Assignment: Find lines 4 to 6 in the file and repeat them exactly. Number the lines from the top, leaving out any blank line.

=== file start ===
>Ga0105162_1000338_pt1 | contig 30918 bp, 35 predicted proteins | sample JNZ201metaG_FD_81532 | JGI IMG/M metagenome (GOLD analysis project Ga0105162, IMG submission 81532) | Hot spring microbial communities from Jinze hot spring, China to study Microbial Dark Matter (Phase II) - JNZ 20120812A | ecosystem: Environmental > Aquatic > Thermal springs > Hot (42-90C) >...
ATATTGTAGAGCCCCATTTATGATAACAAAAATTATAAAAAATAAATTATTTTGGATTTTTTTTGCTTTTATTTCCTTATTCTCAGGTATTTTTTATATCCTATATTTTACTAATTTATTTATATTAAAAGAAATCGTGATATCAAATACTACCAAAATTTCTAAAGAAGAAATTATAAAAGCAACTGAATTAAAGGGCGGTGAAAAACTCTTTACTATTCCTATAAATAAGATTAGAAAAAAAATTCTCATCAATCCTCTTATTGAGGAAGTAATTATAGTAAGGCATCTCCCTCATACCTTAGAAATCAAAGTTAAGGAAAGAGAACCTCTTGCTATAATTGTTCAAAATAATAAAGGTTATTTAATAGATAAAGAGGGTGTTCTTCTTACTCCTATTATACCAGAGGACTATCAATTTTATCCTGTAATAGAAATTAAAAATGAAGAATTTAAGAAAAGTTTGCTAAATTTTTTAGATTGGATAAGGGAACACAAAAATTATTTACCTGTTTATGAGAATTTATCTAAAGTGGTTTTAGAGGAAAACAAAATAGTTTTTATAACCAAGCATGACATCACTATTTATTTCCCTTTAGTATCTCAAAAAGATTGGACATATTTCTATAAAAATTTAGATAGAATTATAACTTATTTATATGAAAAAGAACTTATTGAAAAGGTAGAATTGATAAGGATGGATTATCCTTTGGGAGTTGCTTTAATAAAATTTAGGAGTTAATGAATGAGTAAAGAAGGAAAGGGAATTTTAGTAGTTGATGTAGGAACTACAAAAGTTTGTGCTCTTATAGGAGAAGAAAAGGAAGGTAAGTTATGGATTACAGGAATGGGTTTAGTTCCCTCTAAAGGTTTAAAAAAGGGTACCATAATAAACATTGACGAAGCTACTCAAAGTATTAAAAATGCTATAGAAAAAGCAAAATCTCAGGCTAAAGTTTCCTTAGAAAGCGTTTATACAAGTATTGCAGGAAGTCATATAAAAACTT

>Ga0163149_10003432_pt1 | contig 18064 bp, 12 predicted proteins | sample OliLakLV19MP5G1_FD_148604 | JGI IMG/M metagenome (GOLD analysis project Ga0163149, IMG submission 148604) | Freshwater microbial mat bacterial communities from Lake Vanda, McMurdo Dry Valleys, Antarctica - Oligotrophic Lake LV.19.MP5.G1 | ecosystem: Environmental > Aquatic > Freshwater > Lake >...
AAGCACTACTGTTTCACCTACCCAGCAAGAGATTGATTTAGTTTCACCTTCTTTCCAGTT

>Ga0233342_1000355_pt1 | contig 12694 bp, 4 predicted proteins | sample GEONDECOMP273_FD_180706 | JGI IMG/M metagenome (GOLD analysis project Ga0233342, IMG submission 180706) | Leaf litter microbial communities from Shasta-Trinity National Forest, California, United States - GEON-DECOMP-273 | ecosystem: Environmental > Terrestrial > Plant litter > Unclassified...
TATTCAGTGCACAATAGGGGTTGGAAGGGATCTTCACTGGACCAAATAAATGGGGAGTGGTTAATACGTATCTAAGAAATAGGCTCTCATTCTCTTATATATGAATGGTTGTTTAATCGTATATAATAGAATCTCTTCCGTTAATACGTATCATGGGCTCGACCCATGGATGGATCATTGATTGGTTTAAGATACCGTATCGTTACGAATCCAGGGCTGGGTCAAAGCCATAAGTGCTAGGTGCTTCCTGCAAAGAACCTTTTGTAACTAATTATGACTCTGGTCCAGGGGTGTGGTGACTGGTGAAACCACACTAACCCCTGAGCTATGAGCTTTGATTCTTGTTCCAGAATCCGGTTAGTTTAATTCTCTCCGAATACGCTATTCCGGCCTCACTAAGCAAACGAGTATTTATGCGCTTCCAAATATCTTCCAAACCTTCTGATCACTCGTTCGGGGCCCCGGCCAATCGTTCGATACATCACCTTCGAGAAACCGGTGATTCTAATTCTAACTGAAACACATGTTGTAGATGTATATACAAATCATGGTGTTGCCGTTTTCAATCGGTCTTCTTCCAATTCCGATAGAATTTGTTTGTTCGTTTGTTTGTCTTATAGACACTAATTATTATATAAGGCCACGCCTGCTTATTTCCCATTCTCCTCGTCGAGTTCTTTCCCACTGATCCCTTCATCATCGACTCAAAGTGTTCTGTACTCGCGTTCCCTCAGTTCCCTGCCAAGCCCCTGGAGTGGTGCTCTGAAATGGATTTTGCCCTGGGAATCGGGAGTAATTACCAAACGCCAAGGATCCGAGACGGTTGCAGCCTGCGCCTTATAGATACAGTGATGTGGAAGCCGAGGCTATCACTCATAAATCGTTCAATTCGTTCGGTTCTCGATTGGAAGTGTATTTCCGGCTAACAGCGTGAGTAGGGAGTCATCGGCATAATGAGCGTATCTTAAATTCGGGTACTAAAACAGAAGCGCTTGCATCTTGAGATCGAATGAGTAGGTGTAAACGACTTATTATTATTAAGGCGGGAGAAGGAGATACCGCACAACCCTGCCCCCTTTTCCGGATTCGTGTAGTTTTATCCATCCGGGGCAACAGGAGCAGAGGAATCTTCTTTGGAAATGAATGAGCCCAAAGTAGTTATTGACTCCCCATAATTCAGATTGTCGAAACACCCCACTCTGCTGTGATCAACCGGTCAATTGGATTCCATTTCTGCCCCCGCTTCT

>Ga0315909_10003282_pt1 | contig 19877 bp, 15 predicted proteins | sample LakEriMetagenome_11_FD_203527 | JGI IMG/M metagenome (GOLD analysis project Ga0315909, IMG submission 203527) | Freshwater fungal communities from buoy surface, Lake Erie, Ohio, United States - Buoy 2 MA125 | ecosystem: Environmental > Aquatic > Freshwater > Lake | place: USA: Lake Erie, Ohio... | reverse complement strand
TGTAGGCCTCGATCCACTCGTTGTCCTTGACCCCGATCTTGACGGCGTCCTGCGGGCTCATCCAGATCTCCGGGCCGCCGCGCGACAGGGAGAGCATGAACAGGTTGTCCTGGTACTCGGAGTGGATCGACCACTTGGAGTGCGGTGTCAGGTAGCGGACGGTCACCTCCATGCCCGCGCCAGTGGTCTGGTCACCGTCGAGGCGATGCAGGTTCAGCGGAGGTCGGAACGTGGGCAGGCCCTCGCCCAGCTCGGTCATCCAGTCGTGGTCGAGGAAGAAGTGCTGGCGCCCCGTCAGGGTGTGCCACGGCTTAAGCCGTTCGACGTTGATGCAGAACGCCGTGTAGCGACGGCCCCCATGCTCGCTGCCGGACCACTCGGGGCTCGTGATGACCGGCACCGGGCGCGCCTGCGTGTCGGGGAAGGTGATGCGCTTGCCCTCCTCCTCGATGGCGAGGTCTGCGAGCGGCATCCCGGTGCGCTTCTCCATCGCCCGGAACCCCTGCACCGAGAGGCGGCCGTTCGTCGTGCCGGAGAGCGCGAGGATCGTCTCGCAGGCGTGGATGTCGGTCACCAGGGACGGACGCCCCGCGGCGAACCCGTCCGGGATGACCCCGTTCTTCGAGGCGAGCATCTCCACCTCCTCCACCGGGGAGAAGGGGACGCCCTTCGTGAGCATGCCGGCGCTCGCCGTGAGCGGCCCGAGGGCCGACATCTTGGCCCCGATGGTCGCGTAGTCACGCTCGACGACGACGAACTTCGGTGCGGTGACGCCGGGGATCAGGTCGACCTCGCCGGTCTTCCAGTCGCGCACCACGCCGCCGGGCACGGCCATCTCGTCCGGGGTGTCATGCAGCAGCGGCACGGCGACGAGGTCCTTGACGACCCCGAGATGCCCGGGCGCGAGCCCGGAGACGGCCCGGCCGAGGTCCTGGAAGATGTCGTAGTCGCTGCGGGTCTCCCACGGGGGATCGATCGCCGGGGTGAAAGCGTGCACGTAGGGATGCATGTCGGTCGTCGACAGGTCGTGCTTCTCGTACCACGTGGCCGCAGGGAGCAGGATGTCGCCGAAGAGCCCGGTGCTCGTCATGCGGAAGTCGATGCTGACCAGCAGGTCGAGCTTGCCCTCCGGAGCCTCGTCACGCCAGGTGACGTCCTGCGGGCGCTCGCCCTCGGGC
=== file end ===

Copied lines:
AAGCACTACTGTTTCACCTACCCAGCAAGAGATTGATTTAGTTTCACCTTCTTTCCAGTT

>Ga0233342_1000355_pt1 | contig 12694 bp, 4 predicted proteins | sample GEONDECOMP273_FD_180706 | JGI IMG/M metagenome (GOLD analysis project Ga0233342, IMG submission 180706) | Leaf litter microbial communities from Shasta-Trinity National Forest, California, United States - GEON-DECOMP-273 | ecosystem: Environmental > Terrestrial > Plant litter > Unclassified...
TATTCAGTGCACAATAGGGGTTGGAAGGGATCTTCACTGGACCAAATAAATGGGGAGTGGTTAATACGTATCTAAGAAATAGGCTCTCATTCTCTTATATATGAATGGTTGTTTAATCGTATATAATAGAATCTCTTCCGTTAATACGTATCATGGGCTCGACCCATGGATGGATCATTGATTGGTTTAAGATACCGTATCGTTACGAATCCAGGGCTGGGTCAAAGCCATAAGTGCTAGGTGCTTCCTGCAAAGAACCTTTTGTAACTAATTATGACTCTGGTCCAGGGGTGTGGTGACTGGTGAAACCACACTAACCCCTGAGCTATGAGCTTTGATTCTTGTTCCAGAATCCGGTTAGTTTAATTCTCTCCGAATACGCTATTCCGGCCTCACTAAGCAAACGAGTATTTATGCGCTTCCAAATATCTTCCAAACCTTCTGATCACTCGTTCGGGGCCCCGGCCAATCGTTCGATACATCACCTTCGAGAAACCGGTGATTCTAATTCTAACTGAAACACATGTTGTAGATGTATATACAAATCATGGTGTTGCCGTTTTCAATCGGTCTTCTTCCAATTCCGATAGAATTTGTTTGTTCGTTTGTTTGTCTTATAGACACTAATTATTATATAAGGCCACGCCTGCTTATTTCCCATTCTCCTCGTCGAGTTCTTTCCCACTGATCCCTTCATCATCGACTCAAAGTGTTCTGTACTCGCGTTCCCTCAGTTCCCTGCCAAGCCCCTGGAGTGGTGCTCTGAAATGGATTTTGCCCTGGGAATCGGGAGTAATTACCAAACGCCAAGGATCCGAGACGGTTGCAGCCTGCGCCTTATAGATACAGTGATGTGGAAGCCGAGGCTATCACTCATAAATCGTTCAATTCGTTCGGTTCTCGATTGGAAGTGTATTTCCGGCTAACAGCGTGAGTAGGGAGTCATCGGCATAATGAGCGTATCTTAAATTCGGGTACTAAAACAGAAGCGCTTGCATCTTGAGATCGAATGAGTAGGTGTAAACGACTTATTATTATTAAGGCGGGAGAAGGAGATACCGCACAACCCTGCCCCCTTTTCCGGATTCGTGTAGTTTTATCCATCCGGGGCAACAGGAGCAGAGGAATCTTCTTTGGAAATGAATGAGCCCAAAGTAGTTATTGACTCCCCATAATTCAGATTGTCGAAACACCCCACTCTGCTGTGATCAACCGGTCAATTGGATTCCATTTCTGCCCCCGCTTCT